The S&P/Case-Shiller Home Price Indexes dutifully did their part in continuing to warn the United States about its little recession problem with the release Tuesday of the index readings for January.
The more concentrated 10-city composite index was down a record 11.4% compared to the same period a year ago. But the 20-city composite wasn't far behind with a 10.7% decline.
Although some people continue to protest that a recession is not in the cards, the monthly release by S&P has been a regular reminder that concerns about the economy are not a mass paranoid delusion. At the very least, the nation's housing market is in a lot of trouble.
If you want further proof, consider the fact that currently only one metropolitan statistical area (MSA) out of 20 showed positive growth in home prices as of the end of January. Sole survivor Charlotte showed a 1.8% year-over-year increase, while previous holdouts Seattle and Portland both slipped beneath the waters with declines of 1.3% and 0.5%, respectively. However, Charlotte, Seattle and Portland remained the best-performing MSAs, even with the declines.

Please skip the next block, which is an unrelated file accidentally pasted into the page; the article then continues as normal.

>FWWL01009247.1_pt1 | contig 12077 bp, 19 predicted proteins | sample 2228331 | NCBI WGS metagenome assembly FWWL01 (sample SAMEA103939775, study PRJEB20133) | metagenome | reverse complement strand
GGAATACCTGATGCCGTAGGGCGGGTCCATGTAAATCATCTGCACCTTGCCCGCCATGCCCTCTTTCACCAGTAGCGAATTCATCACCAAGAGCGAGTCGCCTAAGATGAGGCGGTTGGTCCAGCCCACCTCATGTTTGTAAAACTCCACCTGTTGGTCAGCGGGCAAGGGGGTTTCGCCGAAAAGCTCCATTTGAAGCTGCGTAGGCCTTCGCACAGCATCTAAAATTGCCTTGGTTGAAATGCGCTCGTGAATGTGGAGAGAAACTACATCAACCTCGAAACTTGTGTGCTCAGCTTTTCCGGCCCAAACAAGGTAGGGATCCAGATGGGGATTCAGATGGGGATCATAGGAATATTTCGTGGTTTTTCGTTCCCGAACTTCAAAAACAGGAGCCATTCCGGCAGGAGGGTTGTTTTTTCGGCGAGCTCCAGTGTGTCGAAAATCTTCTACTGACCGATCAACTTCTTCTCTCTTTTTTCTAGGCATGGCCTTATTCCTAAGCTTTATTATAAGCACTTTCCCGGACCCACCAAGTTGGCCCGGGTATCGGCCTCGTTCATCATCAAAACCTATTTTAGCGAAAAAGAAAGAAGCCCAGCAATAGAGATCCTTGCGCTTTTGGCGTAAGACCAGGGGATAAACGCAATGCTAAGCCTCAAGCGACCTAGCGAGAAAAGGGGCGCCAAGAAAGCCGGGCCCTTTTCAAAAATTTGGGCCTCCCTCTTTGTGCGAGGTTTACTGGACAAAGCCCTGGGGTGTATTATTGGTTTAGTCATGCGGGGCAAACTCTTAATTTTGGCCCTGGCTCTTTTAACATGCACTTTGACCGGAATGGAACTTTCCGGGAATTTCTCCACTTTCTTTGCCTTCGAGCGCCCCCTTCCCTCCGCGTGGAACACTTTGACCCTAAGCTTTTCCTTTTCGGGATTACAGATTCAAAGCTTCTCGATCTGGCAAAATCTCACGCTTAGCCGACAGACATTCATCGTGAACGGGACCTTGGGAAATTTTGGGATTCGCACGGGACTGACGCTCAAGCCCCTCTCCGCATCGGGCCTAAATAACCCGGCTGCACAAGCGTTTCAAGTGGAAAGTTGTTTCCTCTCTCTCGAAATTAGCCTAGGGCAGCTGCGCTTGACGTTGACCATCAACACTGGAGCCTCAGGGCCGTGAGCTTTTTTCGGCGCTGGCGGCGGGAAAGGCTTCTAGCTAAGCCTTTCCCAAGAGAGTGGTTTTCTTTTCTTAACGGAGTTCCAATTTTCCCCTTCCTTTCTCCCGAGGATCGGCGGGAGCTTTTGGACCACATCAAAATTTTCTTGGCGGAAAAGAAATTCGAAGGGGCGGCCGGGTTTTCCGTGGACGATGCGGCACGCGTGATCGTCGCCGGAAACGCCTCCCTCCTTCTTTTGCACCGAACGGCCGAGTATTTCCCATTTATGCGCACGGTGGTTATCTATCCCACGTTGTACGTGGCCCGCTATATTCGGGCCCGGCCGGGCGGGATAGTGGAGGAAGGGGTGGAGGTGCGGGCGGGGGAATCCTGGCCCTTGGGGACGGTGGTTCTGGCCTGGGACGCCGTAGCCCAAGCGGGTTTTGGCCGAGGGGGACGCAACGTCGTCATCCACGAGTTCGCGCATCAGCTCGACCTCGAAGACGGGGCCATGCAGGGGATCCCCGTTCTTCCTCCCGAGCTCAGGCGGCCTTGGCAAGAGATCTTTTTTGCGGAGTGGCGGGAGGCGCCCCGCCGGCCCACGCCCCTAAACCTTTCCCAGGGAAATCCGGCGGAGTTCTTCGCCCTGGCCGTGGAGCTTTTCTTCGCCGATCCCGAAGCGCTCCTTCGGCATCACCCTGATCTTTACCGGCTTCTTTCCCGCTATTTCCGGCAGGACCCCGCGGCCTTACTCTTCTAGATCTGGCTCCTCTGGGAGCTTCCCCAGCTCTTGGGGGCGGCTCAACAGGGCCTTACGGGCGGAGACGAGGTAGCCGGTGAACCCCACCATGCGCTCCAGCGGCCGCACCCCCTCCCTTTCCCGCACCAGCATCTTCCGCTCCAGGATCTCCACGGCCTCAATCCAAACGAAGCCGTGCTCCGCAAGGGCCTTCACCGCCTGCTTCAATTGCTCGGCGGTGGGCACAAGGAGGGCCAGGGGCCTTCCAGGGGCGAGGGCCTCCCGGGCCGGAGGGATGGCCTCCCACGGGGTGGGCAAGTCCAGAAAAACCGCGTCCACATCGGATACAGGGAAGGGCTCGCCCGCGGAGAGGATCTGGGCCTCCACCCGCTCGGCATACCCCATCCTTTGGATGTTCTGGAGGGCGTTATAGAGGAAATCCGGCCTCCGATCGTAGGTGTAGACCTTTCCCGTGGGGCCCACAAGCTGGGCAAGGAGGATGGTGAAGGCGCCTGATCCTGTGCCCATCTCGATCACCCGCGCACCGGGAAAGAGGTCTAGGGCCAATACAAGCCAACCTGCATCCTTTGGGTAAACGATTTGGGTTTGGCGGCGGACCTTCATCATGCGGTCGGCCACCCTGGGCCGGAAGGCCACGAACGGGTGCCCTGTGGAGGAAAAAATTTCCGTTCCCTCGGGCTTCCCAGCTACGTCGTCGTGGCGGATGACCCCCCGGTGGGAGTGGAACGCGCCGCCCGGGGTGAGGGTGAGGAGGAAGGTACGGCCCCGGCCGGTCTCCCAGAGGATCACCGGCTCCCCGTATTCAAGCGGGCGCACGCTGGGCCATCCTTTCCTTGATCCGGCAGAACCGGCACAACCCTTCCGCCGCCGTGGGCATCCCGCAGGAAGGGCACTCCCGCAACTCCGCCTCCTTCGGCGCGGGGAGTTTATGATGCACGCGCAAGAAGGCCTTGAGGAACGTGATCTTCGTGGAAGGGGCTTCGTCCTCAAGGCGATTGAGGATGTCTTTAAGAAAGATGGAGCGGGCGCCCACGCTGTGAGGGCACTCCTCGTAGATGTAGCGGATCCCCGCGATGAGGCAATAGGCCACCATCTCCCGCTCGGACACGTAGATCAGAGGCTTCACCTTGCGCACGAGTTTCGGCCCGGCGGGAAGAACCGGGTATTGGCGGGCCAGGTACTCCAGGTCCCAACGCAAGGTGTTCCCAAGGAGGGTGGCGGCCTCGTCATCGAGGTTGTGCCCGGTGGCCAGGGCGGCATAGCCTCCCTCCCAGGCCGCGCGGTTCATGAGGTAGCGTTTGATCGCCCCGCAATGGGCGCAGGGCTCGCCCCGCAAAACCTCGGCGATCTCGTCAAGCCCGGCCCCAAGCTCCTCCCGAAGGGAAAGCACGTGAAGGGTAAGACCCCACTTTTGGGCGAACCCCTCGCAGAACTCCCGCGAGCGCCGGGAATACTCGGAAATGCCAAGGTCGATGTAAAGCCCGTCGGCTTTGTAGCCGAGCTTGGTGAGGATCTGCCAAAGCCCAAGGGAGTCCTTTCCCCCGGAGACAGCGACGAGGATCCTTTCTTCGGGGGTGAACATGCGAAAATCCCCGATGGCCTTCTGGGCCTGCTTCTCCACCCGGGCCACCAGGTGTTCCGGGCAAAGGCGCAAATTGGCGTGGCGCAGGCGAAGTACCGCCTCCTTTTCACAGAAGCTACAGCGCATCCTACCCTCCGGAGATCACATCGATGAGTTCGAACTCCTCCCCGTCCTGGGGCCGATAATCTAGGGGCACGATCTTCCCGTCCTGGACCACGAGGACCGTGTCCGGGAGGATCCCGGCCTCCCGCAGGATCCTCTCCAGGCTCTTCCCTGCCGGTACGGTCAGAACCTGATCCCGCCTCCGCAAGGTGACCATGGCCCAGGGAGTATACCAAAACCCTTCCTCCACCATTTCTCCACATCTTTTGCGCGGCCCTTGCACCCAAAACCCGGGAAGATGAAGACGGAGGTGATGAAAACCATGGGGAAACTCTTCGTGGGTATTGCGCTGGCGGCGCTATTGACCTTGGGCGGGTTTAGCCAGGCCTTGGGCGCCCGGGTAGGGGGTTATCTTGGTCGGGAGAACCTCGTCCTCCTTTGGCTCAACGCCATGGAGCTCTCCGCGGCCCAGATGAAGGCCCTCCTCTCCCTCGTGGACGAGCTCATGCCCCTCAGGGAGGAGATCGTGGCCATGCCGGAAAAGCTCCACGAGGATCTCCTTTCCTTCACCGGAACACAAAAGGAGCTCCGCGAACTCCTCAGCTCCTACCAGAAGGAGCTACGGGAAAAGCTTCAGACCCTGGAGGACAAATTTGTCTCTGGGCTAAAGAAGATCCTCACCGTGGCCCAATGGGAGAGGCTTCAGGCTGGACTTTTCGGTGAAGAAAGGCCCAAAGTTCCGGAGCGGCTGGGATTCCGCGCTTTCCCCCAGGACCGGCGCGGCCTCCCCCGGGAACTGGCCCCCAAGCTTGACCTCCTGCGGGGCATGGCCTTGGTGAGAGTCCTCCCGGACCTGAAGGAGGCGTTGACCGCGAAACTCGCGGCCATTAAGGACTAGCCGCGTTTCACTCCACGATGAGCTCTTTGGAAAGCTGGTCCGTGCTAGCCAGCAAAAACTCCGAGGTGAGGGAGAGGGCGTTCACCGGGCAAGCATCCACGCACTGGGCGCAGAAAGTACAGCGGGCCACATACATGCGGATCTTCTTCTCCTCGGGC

Source: Standard & Poor's and Fiserv
Data through January 2008
The worst-performing MSAs on an annual basis were Las Vegas and Miami, which were down a rather staggering 19.3%. Meanwhile, Phoenix was down 18.2%. Ten of the 20 MSAs showed annual declines in the double digits; 16 of the MSAs achieved record annual lows.
Once again, for the fifth month in a row, all of the MSAs were down on a month-over-month basis.
"Unfortunately it does not look like early 2008 is marking any turnaround in the housing market, after the declining year recorded throughout 2007. Home prices continue to fall, decelerate and reach record lows across the nation," said David M. Blitzer, chairman of the Index Committee at Standard & Poor's. He added that 13 of the 20 MSAs saw their biggest monthly declines in January.
The National Association of Realtors released its figures for January last month, although their methodology is somewhat different. NAR says that according to their calculations, the median sale price of existing homes of all types - not just single-family houses - fell 4.6% on an annual basis as of January. However, the more recent figures from NAR for February indicate that median home prices fell even further over the next month to an 8.2% annual decline.
The good news from NAR is that February also saw a seasonally adjusted 2.9% increase in the number of sales from January and a 3% reduction in housing inventory, so the real estate free fall may be easing up a bit. We'll see what the S&P/Case-Shiller indexes say next month.